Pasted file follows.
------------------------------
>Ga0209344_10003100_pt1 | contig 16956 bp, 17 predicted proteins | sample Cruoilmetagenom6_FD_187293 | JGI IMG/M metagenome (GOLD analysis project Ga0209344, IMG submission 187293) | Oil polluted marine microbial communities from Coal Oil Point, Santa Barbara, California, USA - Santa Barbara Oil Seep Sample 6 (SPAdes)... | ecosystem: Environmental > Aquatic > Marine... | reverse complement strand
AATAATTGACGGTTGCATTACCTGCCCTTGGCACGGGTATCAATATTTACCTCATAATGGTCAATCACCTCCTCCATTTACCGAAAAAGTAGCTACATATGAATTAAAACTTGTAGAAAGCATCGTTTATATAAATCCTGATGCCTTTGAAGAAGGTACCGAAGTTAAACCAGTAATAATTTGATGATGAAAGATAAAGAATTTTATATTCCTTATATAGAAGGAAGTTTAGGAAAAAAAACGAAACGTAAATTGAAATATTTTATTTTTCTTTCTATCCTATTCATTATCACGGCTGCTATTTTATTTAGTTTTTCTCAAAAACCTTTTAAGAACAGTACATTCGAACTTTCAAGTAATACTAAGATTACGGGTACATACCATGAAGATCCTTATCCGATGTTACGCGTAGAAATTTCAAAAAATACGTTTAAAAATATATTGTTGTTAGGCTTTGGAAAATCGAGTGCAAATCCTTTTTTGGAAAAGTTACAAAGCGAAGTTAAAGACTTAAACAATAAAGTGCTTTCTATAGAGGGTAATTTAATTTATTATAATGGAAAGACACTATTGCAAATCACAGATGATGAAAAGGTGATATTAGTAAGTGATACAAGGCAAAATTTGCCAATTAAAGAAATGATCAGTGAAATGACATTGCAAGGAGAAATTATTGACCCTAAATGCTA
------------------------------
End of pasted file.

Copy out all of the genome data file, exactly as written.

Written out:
>Ga0209344_10003100_pt1 | contig 16956 bp, 17 predicted proteins | sample Cruoilmetagenom6_FD_187293 | JGI IMG/M metagenome (GOLD analysis project Ga0209344, IMG submission 187293) | Oil polluted marine microbial communities from Coal Oil Point, Santa Barbara, California, USA - Santa Barbara Oil Seep Sample 6 (SPAdes)... | ecosystem: Environmental > Aquatic > Marine... | reverse complement strand
AATAATTGACGGTTGCATTACCTGCCCTTGGCACGGGTATCAATATTTACCTCATAATGGTCAATCACCTCCTCCATTTACCGAAAAAGTAGCTACATATGAATTAAAACTTGTAGAAAGCATCGTTTATATAAATCCTGATGCCTTTGAAGAAGGTACCGAAGTTAAACCAGTAATAATTTGATGATGAAAGATAAAGAATTTTATATTCCTTATATAGAAGGAAGTTTAGGAAAAAAAACGAAACGTAAATTGAAATATTTTATTTTTCTTTCTATCCTATTCATTATCACGGCTGCTATTTTATTTAGTTTTTCTCAAAAACCTTTTAAGAACAGTACATTCGAACTTTCAAGTAATACTAAGATTACGGGTACATACCATGAAGATCCTTATCCGATGTTACGCGTAGAAATTTCAAAAAATACGTTTAAAAATATATTGTTGTTAGGCTTTGGAAAATCGAGTGCAAATCCTTTTTTGGAAAAGTTACAAAGCGAAGTTAAAGACTTAAACAATAAAGTGCTTTCTATAGAGGGTAATTTAATTTATTATAATGGAAAGACACTATTGCAAATCACAGATGATGAAAAGGTGATATTAGTAAGTGATACAAGGCAAAATTTGCCAATTAAAGAAATGATCAGTGAAATGACATTGCAAGGAGAAATTATTGACCCTAAATGCTA